The historical data are for illustrative purposes only, do not represent the performance of any Lord Abbett mutual fund or any particular investment, and are not intended to predict or depict future results. Indexes are unmanaged, do not reflect the deduction of fees or expenses, and are not available for direct investment. Investors may experience different results. Due to market volatility, the market may not perform in a similar manner in the future. Treasuries are debt securities issued by the U.S. government and secured by its full faith and credit. Income from Treasury securities is exempt from state and local taxes.

Past performance is no guarantee of future results. Please refer to "Important Information" regarding the economic indicator data in these charts and index information. 

 

The most important point to remember now is that the market already expects the Fed will hike rates. That expectation is currently priced into every single bond. The only reason that even short-term rates (which can experience more of an impact from Fed rate moves) could actually go higher is if new information comes into the market suggesting that rate hikes, when they are implemented, will come at a faster pace than previously expected. Conversely, if the central bank indicates that it will hike more slowly than anticipated, expected fed funds and other short-term rates could actually go down. The bottom line is that there is no reason a rate hike or two should send longer-term interest rates sharply higher.

Myth No. 2: “All bonds lose money when interest rates go higher.”
While it is true that bond prices go down when yields go up, that’s only part of the equation. The questions you must ask are: “Which yields are going up?” and “Which particular bonds are we talking about?” Earlier, we showed that not all yields move in the same manner (as illustrated by the fact that the change in short-term rates controlled by the Fed does not always translate to changes in longer-term yields, driven by the market). Along similar lines, it’s important to recognize that not all types of bonds move in tandem, either. Generally, when those in the financial media talk about yields rising, they are talking about U.S. Treasury yields; however, more credit-sensitive segments of the market are influenced by factors beyond movements in the supposedly risk-free Treasury rate. For example, a rising interest-rate environment typically is accompanied by an improving economy. This can be a positive for corporate credit, as stronger growth can lead to lower credit spreads due to improved cash flows and reduced default probabilities. As a result, corporate debt can do well as tighter spreads can help offset higher rates.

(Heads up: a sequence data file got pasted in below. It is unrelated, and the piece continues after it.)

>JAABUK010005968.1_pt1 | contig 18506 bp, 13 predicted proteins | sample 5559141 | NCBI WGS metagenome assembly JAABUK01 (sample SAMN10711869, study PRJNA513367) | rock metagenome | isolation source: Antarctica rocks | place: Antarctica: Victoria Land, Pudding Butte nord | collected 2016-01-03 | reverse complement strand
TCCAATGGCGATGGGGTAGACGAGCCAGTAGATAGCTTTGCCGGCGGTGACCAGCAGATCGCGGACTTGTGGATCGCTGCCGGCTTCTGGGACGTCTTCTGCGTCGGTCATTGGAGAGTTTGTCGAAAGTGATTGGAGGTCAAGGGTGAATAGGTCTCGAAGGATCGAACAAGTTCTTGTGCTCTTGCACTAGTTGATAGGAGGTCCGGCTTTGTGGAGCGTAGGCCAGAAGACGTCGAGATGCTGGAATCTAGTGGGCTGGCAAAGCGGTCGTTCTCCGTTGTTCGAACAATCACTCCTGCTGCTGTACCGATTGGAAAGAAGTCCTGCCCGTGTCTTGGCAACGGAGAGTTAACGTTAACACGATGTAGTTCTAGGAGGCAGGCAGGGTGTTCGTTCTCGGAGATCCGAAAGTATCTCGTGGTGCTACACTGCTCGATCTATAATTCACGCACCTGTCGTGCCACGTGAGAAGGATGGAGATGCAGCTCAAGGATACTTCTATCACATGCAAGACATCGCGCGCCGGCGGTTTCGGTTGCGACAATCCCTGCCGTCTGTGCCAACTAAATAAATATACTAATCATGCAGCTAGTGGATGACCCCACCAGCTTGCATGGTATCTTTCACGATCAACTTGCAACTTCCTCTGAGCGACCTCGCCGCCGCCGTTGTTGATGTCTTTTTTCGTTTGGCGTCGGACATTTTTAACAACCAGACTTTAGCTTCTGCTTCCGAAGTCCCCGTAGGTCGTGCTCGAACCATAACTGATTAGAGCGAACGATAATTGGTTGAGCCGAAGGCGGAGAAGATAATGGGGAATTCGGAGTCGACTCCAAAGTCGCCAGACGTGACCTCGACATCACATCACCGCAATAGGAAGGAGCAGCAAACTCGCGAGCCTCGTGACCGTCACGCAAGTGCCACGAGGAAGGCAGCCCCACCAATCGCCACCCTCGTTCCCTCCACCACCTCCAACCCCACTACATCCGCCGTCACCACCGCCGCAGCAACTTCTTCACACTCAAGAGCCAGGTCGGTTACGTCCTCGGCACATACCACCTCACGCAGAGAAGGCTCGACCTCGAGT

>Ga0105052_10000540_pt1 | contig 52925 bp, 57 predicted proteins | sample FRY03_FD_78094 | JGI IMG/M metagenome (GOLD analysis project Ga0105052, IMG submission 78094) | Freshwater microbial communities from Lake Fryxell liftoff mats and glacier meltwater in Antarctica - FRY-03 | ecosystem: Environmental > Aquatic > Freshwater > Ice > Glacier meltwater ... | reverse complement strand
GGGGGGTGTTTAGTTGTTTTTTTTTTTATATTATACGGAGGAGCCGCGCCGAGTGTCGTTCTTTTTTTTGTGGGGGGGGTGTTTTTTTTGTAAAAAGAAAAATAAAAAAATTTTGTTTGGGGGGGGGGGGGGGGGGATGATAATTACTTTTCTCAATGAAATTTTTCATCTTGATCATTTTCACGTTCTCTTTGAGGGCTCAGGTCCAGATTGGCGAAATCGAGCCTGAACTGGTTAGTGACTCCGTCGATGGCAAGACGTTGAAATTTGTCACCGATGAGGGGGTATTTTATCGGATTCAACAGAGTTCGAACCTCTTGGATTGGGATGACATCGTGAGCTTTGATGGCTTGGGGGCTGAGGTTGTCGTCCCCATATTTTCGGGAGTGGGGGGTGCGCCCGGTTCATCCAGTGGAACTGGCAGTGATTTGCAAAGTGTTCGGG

It’s also important to note that the return from investing in bonds is a combination of price movement and income. This is why bonds are such a valuable portfolio diversification tool—under normal conditions, a fixed-income security will provide a steady source of income (the scheduled payment of principal and interest is explicitly spelled out in the indenture). Focusing exclusively on rate moves and price changes, which can make more sense for low-yielding Treasuries, ignores the “income” part of fixed-income investing.

Table 2 displays the performance of various fixed-income categories during periods of sharp interest-rate increases. The record shows that credit-sensitive segments of the market have done well even during periods of rising Treasury yields. Why have higher-yielding bonds than Treasuries generated positive returns in each of these periods? The combination of higher income and potentially tightening credit spreads (from an improving credit profile) help offset the headwind of higher Treasury yields. Short-term corporate bonds, historically, also tend to generate positive returns during periods of rising rates. Due to their lower duration, their prices are less sensitive to periods of rising rates, even when shorter rates rise faster than longer rates. When combined with their additional yield over “risk-free” Treasuries, short-term corporates hold appeal for investors looking for an effective portfolio countermeasure when rates rise.